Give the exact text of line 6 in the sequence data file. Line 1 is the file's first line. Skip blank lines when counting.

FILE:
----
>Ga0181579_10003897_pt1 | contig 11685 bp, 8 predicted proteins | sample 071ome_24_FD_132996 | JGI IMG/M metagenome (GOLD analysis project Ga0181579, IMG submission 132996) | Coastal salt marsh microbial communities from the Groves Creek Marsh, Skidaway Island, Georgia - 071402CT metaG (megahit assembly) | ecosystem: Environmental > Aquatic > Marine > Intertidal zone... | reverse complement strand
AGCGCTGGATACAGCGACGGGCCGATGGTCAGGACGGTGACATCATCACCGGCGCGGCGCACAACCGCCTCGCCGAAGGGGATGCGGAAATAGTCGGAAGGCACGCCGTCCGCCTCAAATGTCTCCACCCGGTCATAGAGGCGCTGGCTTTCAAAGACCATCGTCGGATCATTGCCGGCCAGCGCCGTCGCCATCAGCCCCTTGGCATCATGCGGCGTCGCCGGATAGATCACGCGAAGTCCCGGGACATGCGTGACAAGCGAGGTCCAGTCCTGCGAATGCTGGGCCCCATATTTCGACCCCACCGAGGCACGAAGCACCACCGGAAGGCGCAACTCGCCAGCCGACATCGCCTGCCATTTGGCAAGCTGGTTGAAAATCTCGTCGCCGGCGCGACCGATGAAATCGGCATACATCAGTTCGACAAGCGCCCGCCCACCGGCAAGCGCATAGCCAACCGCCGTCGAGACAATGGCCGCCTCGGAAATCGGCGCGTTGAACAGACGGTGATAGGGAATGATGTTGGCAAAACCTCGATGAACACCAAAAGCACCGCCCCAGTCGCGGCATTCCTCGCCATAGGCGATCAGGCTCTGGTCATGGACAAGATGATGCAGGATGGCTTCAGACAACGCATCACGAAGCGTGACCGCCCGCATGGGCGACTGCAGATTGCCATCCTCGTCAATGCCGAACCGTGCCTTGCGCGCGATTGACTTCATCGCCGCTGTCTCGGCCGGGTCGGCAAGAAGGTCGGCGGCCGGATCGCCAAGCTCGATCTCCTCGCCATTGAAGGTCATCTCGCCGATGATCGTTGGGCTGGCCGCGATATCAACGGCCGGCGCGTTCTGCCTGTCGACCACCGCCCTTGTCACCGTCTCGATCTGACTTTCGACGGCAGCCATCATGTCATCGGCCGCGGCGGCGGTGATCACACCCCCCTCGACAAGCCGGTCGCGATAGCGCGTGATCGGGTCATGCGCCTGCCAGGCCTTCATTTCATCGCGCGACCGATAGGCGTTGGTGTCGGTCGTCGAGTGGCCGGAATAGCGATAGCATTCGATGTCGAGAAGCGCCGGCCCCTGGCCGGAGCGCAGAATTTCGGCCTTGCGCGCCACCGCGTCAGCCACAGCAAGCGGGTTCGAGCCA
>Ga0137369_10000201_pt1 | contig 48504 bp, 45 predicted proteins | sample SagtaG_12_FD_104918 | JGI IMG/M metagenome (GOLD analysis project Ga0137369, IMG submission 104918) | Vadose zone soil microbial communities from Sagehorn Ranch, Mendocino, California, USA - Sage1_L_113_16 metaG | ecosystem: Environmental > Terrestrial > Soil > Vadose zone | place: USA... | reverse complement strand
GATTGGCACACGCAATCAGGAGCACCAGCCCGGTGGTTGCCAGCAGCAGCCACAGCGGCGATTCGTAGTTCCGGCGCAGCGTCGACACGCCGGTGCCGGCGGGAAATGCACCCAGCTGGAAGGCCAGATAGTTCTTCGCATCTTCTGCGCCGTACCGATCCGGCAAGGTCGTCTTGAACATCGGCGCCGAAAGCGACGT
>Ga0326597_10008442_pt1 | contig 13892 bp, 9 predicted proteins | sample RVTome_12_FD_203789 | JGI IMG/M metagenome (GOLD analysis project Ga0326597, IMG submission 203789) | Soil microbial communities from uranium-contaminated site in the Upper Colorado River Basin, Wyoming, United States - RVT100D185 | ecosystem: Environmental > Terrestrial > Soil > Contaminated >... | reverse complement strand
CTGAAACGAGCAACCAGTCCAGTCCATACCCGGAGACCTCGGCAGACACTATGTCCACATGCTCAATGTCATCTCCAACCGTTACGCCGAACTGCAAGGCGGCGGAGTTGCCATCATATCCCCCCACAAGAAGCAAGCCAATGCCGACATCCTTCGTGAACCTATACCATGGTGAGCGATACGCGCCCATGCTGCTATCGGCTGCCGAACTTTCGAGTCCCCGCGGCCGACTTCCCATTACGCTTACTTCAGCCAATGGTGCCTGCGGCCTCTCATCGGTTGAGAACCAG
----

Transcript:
CTGAAACGAGCAACCAGTCCAGTCCATACCCGGAGACCTCGGCAGACACTATGTCCACATGCTCAATGTCATCTCCAACCGTTACGCCGAACTGCAAGGCGGCGGAGTTGCCATCATATCCCCCCACAAGAAGCAAGCCAATGCCGACATCCTTCGTGAACCTATACCATGGTGAGCGATACGCGCCCATGCTGCTATCGGCTGCCGAACTTTCGAGTCCCCGCGGCCGACTTCCCATTACGCTTACTTCAGCCAATGGTGCCTGCGGCCTCTCATCGGTTGAGAACCAG